Scots linen merchant & railway developer

Portrait of John Leadbetter

Born in Penicuik in 1788, John Leadbetter made his way in the linen trade, starting his own company John Leadbetter & Co as a young man around 1815. With the advent of new power-looms, this business grew and he opened branches in Dundee and Belfast.  From 1832-1846 John Leadbetter sat on the Glasgow Town Council, and was Lord Dean of Guild in 1844 and 1845.  He was eager to see railways built in Scotland, and become the driving force in creating the new Edinburgh and Glasgow Railway, which opened in 1842. He resigned from the E&G soon after it began operations, unhappy at proposals to run trains on Sundays.  He was a director of the Ayrshire Railway Company and chairman of the Dumfries Railway in jointly promoting an ambitious new southwestern route from Glasgow to England, but in 1848 when progress was well under way his health failed and he retired. He died in Torquay in 1865.


Text from Memoirs and portraits of one hundred Glasgow men, James MacLehose, 1886:

John Leadbetter was born in Penicuik on the 2nd of May, 1788. His parents shortly afterwards settled in Lanark, where he spent his early days. His father was a wright by trade, but his son, having developed a taste for study and books rather than handicraft, was sent early in the present century to push his way in the then rising city of Glasgow. The only regular mode of communication at that time with Glasgow was twice a week by covered carrier's cart, without springs, and in visiting his family he frequently preferred to walk the twenty-four miles.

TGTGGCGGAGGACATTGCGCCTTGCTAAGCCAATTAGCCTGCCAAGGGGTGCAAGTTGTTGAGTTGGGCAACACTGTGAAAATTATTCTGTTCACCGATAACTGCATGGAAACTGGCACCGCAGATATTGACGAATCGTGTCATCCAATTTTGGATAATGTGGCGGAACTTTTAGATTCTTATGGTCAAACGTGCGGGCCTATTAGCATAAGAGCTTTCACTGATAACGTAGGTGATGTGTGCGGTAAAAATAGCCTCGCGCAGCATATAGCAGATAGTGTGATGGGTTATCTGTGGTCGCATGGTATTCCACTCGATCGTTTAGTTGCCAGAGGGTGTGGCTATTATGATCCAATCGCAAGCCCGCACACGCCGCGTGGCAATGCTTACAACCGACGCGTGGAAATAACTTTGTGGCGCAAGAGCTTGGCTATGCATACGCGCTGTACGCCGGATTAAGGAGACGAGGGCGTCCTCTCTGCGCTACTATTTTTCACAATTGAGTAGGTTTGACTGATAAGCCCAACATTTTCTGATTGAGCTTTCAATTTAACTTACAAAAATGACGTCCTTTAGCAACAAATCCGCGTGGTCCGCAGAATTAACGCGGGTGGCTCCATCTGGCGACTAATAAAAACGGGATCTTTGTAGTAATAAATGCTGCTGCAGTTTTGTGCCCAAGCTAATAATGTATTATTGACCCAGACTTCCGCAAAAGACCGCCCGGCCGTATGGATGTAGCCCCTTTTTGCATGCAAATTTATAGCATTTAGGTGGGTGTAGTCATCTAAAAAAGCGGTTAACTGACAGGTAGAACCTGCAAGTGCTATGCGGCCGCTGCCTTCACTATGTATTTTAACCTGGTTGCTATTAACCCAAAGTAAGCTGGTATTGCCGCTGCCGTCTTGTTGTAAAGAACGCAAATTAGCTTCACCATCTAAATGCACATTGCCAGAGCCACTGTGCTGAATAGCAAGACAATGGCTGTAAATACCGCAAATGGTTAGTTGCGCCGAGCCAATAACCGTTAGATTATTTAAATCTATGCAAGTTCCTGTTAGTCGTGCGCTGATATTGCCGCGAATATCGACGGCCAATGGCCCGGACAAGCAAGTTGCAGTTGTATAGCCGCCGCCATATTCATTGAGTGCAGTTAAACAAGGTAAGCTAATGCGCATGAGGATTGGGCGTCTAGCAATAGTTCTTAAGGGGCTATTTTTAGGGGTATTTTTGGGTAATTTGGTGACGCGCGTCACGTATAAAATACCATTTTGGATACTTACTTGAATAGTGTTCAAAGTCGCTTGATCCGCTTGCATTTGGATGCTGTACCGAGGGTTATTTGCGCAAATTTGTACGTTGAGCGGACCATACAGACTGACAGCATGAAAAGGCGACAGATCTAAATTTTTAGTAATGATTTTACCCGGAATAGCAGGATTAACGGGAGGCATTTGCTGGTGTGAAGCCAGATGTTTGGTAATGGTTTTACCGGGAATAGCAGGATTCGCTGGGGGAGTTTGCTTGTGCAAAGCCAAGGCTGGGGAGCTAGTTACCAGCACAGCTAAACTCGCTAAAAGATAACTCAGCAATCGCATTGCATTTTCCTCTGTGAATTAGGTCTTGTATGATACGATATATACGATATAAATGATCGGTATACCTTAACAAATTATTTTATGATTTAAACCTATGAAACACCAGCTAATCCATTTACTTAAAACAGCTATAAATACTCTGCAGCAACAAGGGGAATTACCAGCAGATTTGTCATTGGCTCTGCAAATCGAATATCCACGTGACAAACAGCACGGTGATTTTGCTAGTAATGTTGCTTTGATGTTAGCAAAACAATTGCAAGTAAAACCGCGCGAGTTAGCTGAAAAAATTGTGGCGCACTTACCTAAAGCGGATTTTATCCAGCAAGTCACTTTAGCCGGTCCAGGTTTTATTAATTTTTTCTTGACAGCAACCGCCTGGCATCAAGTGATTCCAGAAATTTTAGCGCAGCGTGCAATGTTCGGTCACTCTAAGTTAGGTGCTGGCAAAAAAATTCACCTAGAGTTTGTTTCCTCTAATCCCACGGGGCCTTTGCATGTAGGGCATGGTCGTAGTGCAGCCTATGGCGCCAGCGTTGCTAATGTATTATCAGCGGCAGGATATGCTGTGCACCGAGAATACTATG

Glasgow was then a comparatively small city, but its trade with America and the West Indies was rapidly developing. There he succeeded in obtaining a situation as clerk, and was not content with mastering the duties of his situation, but in his spare time, as the manuscripts he has left behind show, he assiduously cultivated his intellect by attending evening classes, studying French, taking an active part in debating societies, and writing essays on various social and scientific subjects, and this training no doubt fitted him for the active part he afterwards took in public affairs. His guiding principle in performing his duties as a clerk, as he afterwards told his workpeople at one of their social gatherings, was to make his services indispensable to his employers. So well did he carry out this principle that he was ultimately admitted as a partner, and he was afterwards able to start a business of his own in his own name, the firm of John Leadbetter & Co. appearing in the "Glasgow Directory" of 1815. It so happened that his early employment was in connection with the linen trade, and this determined the character of his business career.